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Emma Brown / for KBIA

When the first busload of campers arrived at Camp Sabra in Missouri’s Lake of the Ozarks this summer, they were greeted by more than one hundred cheering, dancing and hugging counselors.

For the first time in four years, Sydney Aaranson was not one of those counselors.


Why there's less of a wage gap for women with flexible hours

Aug 3, 2016

On average, in the United States, women are paid 79 cents for every dollar their male counterparts make. That's called the gender wage gap. 

Sarah Kliff, the deputy managing editor for visuals at Vox, breaks down why that 21 cents is a lot more complicated than it seems, and what we could do about it in her piece, "The Truth About the Gender Wage Gap."

Events like the Olympics are great for local businesses, but some of those businesses may not be too savory. Reports of human trafficking go up during events of all kinds from big games to trade shows to political conventions. Trafficking is highly profitable for the traffickers, and their job’s been made a lot easier thanks to the internet. But many of the victims are underage and they’re being used against their will.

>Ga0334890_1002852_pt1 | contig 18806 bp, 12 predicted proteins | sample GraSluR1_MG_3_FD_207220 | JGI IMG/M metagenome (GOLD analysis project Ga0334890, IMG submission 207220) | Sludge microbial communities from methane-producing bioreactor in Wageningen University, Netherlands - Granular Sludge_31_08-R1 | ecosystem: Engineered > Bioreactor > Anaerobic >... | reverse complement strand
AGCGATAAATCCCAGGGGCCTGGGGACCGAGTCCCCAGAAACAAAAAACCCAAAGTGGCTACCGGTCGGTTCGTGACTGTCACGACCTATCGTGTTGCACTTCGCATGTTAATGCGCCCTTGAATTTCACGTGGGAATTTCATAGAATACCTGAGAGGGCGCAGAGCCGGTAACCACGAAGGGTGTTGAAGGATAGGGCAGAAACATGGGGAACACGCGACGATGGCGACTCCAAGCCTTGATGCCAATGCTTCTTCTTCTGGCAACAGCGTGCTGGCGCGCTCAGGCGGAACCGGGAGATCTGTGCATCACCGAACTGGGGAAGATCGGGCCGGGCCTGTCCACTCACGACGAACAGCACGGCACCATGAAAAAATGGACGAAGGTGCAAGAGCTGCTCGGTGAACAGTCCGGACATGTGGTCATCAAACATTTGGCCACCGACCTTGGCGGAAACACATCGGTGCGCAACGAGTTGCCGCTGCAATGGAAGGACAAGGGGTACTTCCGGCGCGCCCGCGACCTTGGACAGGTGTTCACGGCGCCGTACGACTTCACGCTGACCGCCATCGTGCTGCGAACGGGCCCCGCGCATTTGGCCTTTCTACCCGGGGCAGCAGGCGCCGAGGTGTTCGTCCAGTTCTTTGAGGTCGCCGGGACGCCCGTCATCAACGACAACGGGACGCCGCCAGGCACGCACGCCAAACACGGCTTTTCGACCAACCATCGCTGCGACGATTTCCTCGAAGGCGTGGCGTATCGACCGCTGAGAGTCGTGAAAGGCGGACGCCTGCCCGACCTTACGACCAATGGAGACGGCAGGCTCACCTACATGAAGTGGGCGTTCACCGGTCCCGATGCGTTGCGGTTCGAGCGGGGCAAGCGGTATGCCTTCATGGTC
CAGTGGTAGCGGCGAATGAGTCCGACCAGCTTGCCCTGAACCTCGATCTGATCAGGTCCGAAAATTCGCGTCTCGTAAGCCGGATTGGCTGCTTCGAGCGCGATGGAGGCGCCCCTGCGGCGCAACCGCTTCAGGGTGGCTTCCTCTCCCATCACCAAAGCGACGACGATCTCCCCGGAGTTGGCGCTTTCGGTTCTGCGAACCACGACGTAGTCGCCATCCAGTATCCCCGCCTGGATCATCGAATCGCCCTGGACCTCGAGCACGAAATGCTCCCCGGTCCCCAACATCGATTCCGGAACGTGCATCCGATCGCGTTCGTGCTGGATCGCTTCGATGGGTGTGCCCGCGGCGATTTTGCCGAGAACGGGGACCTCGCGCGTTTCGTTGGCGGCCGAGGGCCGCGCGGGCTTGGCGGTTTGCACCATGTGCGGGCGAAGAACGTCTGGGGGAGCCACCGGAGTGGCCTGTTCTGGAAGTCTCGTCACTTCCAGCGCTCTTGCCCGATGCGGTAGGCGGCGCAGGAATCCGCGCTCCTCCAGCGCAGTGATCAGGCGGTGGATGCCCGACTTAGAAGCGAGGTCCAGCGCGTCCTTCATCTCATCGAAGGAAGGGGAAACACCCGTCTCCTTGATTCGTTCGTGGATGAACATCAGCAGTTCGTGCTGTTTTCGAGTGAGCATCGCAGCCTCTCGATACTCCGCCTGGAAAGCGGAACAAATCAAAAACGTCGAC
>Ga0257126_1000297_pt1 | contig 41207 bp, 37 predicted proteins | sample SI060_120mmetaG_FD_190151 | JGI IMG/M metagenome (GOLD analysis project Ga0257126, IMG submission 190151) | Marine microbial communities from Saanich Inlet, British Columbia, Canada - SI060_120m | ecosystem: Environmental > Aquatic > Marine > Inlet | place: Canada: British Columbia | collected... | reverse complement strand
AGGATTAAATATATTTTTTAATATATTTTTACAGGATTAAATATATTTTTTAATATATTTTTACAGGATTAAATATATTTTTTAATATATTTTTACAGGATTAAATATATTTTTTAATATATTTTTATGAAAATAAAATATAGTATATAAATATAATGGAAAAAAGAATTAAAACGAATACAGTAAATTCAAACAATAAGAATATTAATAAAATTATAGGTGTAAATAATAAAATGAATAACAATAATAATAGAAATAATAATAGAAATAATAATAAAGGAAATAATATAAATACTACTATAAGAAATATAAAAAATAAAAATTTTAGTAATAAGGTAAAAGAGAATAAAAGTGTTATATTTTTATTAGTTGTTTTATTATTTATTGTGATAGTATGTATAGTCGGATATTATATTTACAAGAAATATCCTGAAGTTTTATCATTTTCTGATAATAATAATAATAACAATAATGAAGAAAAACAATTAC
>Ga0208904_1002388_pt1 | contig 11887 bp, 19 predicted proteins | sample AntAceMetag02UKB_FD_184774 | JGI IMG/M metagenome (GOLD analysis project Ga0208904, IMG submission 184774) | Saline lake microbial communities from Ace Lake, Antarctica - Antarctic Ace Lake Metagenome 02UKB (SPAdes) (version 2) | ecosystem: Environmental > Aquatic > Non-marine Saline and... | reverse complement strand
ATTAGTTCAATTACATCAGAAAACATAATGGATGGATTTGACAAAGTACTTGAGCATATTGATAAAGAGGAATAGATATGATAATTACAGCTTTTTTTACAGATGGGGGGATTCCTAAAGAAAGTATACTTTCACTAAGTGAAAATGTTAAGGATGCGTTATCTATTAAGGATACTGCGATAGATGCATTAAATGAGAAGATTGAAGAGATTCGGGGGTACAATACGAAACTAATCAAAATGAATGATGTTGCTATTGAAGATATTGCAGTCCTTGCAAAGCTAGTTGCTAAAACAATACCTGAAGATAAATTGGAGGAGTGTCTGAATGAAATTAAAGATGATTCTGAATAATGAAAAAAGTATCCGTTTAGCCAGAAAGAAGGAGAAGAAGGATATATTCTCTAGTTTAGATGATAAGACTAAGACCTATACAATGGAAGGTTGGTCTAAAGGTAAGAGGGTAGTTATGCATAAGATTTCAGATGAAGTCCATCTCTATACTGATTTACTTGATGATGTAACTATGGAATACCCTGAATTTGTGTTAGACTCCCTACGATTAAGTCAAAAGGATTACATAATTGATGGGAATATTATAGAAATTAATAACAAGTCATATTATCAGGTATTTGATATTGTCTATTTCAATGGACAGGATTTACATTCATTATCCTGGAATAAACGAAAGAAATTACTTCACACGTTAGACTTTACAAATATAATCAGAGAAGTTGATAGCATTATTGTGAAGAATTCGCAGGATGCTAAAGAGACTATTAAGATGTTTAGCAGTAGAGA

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Rob Schmitz

As if being approached by a foreigner with a microphone while you’re going about your day weren’t startling enough, when that foreigner with a microphone asks you about an election on the other side of the planet, what are you supposed to say? "I don't know anything about the election in your country," said one passing man who neglects to slow down to chat.

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Kai Ryssdal

Something to keep in mind before you head out to eat tonight.

The Center for Science in the Public Interest is out with its annual Xtreme Eating Awards. It's a way to shine the "spotlight," on the nutritional content (or lack thereof) of chain restaurants.

The car insurance industry has a huge blindspot

Aug 1, 2016
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Kai Ryssdal